Urban horse soil action

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Urban horse soil action

The project investigated waste management, play, communality and re-introduction of animal power, with the intervention of two working horses, Sarah and Dalton, who joined us perform a service for social and ecological sustainability in the urban environment.
In a residence at Astrid Noacks atelier in Rådmansgade, Outer Nørrebro, Copenhagen, Kultivator built a common tombola-compost in the backyard of the artspace.
The compost can work as a meeting point for people in the backyard, but also to be a destination for school children from the area that can leave organic waste to it, and study how an organic circuit works. Symbolically, the compost becomes an image of seemingly useless scrap from many households together is broken down and converted into fine soil that gives rise to new life.
To introduce compost to a lot of people and open up for discussion around it, Kultivator ran a campaign to collect green waste by handing out buckets, and then collect them with the help of the two horses pulling a carriage through the neighborhood of Yttre Nörrebro, Copenhagen.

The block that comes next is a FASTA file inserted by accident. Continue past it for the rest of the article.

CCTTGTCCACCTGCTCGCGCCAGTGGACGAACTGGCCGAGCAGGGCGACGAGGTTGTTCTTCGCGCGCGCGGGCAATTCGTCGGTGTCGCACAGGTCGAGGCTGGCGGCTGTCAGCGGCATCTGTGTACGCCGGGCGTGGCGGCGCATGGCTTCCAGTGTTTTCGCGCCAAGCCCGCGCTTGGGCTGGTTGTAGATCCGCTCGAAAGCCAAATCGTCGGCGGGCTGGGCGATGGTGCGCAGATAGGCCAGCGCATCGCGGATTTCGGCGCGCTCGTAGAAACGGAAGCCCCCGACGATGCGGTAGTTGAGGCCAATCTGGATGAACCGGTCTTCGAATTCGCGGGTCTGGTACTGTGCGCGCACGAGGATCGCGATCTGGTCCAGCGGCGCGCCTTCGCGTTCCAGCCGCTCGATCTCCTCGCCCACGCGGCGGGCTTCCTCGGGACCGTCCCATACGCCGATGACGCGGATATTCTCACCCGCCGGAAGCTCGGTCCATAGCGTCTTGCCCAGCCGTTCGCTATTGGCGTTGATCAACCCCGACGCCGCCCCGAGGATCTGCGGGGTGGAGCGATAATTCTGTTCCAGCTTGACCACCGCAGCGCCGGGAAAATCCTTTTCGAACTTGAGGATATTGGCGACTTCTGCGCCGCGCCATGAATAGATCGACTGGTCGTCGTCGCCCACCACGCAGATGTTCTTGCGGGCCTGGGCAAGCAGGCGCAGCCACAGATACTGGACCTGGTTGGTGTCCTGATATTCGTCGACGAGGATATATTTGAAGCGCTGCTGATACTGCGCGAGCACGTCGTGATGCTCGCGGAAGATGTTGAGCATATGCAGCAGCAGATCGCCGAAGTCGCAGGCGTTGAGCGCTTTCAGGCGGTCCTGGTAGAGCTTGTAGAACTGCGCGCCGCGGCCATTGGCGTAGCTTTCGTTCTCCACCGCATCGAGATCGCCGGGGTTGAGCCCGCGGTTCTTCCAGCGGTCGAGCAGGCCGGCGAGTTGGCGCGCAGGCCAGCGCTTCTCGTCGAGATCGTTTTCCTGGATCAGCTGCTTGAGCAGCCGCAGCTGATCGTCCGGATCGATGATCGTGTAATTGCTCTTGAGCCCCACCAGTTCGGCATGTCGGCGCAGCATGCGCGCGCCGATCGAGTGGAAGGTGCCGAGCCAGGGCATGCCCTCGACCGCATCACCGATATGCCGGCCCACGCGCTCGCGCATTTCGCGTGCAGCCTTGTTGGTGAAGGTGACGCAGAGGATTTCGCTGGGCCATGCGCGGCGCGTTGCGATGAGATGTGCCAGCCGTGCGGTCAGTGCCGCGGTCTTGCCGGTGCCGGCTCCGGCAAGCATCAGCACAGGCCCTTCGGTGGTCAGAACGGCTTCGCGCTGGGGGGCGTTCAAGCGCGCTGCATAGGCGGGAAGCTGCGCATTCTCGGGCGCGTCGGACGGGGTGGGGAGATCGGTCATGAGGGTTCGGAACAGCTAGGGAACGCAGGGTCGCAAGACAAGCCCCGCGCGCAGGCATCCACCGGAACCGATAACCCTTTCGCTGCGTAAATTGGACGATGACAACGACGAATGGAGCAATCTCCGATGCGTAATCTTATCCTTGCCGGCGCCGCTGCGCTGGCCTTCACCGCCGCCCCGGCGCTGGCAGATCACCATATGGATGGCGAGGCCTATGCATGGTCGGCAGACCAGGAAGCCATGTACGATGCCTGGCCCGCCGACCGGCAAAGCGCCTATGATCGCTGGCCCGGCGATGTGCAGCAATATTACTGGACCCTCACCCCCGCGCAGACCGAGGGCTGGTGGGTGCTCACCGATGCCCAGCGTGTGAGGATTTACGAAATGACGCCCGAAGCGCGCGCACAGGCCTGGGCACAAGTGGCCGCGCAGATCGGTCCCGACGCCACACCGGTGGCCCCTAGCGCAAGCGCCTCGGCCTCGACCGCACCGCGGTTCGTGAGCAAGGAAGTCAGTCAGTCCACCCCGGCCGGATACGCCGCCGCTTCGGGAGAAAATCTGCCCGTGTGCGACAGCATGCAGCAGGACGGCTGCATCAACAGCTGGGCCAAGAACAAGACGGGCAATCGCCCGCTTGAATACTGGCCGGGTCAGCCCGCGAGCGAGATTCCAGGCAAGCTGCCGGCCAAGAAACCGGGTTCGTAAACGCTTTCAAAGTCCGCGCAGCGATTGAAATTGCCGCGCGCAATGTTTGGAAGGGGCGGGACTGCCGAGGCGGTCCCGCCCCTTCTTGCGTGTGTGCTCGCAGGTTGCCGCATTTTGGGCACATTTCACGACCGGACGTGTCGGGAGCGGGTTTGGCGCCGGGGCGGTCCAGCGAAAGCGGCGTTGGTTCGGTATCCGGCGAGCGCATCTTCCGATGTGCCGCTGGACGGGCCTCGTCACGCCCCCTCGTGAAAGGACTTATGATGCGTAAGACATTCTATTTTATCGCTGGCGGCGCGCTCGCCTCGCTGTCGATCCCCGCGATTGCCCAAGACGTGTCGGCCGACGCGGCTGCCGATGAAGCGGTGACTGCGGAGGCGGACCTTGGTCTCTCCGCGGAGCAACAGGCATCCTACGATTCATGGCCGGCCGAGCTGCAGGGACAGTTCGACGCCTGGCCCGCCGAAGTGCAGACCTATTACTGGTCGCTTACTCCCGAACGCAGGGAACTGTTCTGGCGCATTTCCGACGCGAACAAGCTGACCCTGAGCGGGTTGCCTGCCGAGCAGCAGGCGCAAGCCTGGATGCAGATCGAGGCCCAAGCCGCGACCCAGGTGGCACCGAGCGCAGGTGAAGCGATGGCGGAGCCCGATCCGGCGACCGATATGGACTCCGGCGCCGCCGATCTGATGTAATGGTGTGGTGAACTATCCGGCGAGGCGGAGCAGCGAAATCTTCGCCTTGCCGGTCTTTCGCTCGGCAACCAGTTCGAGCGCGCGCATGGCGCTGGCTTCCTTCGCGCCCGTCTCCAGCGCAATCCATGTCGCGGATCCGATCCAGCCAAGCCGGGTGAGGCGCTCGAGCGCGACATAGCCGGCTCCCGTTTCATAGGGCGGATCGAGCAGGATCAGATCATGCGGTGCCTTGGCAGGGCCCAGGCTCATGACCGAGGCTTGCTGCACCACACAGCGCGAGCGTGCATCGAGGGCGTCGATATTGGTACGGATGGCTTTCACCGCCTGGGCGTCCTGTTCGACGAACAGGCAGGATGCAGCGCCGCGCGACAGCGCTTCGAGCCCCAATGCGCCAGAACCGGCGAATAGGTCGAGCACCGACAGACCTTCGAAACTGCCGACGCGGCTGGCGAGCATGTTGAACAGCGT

Anyone who wanted could also join her- or himself for parts of the travel. The origin of the idea comes from the second world war-time collection of kitchen waste by horse and buggy in European cities.
At that time, the public was called on to contribute to the common good in times of great need.
In our time and place, the immediate crisis of climate change and soil destruction is less visible, but not less serious. The day of gathering and slowly driving round the area to finally stop at the compost and start it, serves as an accessible and friendly opening to discuss and engage around composting and possible horse re-introduction in the city.
The compost will now digest its first portion of organic waste, and the soil will be used in the
installation of a future roof top garden in the backyard. Sarah and Dalton are back in their
countryside, but not unwilling to come back and work the urban again…

With thanks to the support of Københavns Kommunes Billedkunstudvalg, Funchs Fond and  Konstnärsnämnden

 


 

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